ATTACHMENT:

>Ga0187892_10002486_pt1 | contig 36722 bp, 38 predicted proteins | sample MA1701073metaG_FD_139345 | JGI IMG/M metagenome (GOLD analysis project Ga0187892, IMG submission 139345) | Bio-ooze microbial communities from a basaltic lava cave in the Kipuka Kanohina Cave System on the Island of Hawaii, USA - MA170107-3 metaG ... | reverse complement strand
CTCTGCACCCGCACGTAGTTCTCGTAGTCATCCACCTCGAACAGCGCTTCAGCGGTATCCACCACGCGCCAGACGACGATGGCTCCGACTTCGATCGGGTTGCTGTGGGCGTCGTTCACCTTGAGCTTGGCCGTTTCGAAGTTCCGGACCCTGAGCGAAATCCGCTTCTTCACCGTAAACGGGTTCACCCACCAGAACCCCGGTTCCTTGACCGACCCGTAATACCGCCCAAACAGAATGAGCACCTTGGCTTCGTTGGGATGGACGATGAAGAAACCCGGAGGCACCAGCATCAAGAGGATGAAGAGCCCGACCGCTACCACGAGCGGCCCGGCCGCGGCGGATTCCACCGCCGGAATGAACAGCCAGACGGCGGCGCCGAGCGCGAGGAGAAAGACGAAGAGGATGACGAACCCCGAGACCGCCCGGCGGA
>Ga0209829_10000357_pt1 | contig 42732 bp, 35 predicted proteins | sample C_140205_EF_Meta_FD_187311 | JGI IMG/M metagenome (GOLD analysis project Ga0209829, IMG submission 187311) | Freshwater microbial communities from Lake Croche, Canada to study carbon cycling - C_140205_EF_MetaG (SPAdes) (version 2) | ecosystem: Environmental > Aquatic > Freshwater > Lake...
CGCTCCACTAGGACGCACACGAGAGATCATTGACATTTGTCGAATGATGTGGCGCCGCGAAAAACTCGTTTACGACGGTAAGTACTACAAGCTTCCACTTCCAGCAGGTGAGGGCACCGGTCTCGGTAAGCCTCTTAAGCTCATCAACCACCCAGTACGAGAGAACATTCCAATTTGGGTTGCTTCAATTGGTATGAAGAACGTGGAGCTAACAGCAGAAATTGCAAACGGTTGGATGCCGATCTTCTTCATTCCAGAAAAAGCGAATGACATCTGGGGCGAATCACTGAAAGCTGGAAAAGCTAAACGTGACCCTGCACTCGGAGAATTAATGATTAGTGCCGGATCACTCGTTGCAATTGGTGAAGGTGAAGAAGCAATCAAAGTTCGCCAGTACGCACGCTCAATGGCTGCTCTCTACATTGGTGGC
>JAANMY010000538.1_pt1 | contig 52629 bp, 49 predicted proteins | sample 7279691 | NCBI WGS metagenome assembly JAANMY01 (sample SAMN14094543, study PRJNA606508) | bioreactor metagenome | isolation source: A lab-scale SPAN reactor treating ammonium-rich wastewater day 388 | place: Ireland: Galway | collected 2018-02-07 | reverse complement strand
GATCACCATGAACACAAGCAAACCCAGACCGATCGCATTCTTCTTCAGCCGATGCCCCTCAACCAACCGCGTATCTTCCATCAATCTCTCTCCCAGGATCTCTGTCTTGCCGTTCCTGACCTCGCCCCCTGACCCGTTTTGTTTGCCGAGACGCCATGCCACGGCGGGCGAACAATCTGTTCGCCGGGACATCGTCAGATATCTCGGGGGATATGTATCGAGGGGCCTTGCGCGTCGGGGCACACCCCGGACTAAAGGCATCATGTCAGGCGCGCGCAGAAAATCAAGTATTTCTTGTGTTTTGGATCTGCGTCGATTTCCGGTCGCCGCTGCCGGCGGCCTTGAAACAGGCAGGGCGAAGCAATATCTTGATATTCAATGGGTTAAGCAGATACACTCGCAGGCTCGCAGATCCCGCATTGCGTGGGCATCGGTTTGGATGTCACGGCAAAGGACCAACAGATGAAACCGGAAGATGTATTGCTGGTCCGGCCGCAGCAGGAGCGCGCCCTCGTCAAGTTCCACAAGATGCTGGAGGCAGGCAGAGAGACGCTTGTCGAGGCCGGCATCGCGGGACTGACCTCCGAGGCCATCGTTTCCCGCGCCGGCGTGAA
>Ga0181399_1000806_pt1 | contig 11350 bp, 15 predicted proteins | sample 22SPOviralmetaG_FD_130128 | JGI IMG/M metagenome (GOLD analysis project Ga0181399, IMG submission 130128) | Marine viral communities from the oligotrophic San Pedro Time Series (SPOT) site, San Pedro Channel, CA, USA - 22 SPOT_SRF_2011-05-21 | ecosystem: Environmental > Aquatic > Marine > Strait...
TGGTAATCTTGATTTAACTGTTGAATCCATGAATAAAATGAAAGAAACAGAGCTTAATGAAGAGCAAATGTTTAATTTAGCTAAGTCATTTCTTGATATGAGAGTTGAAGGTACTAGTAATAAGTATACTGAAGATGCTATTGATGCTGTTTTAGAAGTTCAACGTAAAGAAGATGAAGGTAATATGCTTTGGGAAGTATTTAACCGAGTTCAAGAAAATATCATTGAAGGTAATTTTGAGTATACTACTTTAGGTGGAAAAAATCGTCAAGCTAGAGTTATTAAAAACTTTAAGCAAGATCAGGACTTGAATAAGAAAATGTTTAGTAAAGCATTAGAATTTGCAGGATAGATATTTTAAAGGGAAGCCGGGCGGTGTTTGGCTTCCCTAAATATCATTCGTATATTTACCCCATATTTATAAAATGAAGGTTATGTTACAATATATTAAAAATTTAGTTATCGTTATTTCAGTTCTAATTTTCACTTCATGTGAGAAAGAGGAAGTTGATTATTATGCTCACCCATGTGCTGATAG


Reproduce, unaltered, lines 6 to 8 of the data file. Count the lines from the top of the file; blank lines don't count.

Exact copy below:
GATCACCATGAACACAAGCAAACCCAGACCGATCGCATTCTTCTTCAGCCGATGCCCCTCAACCAACCGCGTATCTTCCATCAATCTCTCTCCCAGGATCTCTGTCTTGCCGTTCCTGACCTCGCCCCCTGACCCGTTTTGTTTGCCGAGACGCCATGCCACGGCGGGCGAACAATCTGTTCGCCGGGACATCGTCAGATATCTCGGGGGATATGTATCGAGGGGCCTTGCGCGTCGGGGCACACCCCGGACTAAAGGCATCATGTCAGGCGCGCGCAGAAAATCAAGTATTTCTTGTGTTTTGGATCTGCGTCGATTTCCGGTCGCCGCTGCCGGCGGCCTTGAAACAGGCAGGGCGAAGCAATATCTTGATATTCAATGGGTTAAGCAGATACACTCGCAGGCTCGCAGATCCCGCATTGCGTGGGCATCGGTTTGGATGTCACGGCAAAGGACCAACAGATGAAACCGGAAGATGTATTGCTGGTCCGGCCGCAGCAGGAGCGCGCCCTCGTCAAGTTCCACAAGATGCTGGAGGCAGGCAGAGAGACGCTTGTCGAGGCCGGCATCGCGGGACTGACCTCCGAGGCCATCGTTTCCCGCGCCGGCGTGAA
>Ga0181399_1000806_pt1 | contig 11350 bp, 15 predicted proteins | sample 22SPOviralmetaG_FD_130128 | JGI IMG/M metagenome (GOLD analysis project Ga0181399, IMG submission 130128) | Marine viral communities from the oligotrophic San Pedro Time Series (SPOT) site, San Pedro Channel, CA, USA - 22 SPOT_SRF_2011-05-21 | ecosystem: Environmental > Aquatic > Marine > Strait...
TGGTAATCTTGATTTAACTGTTGAATCCATGAATAAAATGAAAGAAACAGAGCTTAATGAAGAGCAAATGTTTAATTTAGCTAAGTCATTTCTTGATATGAGAGTTGAAGGTACTAGTAATAAGTATACTGAAGATGCTATTGATGCTGTTTTAGAAGTTCAACGTAAAGAAGATGAAGGTAATATGCTTTGGGAAGTATTTAACCGAGTTCAAGAAAATATCATTGAAGGTAATTTTGAGTATACTACTTTAGGTGGAAAAAATCGTCAAGCTAGAGTTATTAAAAACTTTAAGCAAGATCAGGACTTGAATAAGAAAATGTTTAGTAAAGCATTAGAATTTGCAGGATAGATATTTTAAAGGGAAGCCGGGCGGTGTTTGGCTTCCCTAAATATCATTCGTATATTTACCCCATATTTATAAAATGAAGGTTATGTTACAATATATTAAAAATTTAGTTATCGTTATTTCAGTTCTAATTTTCACTTCATGTGAGAAAGAGGAAGTTGATTATTATGCTCACCCATGTGCTGATAG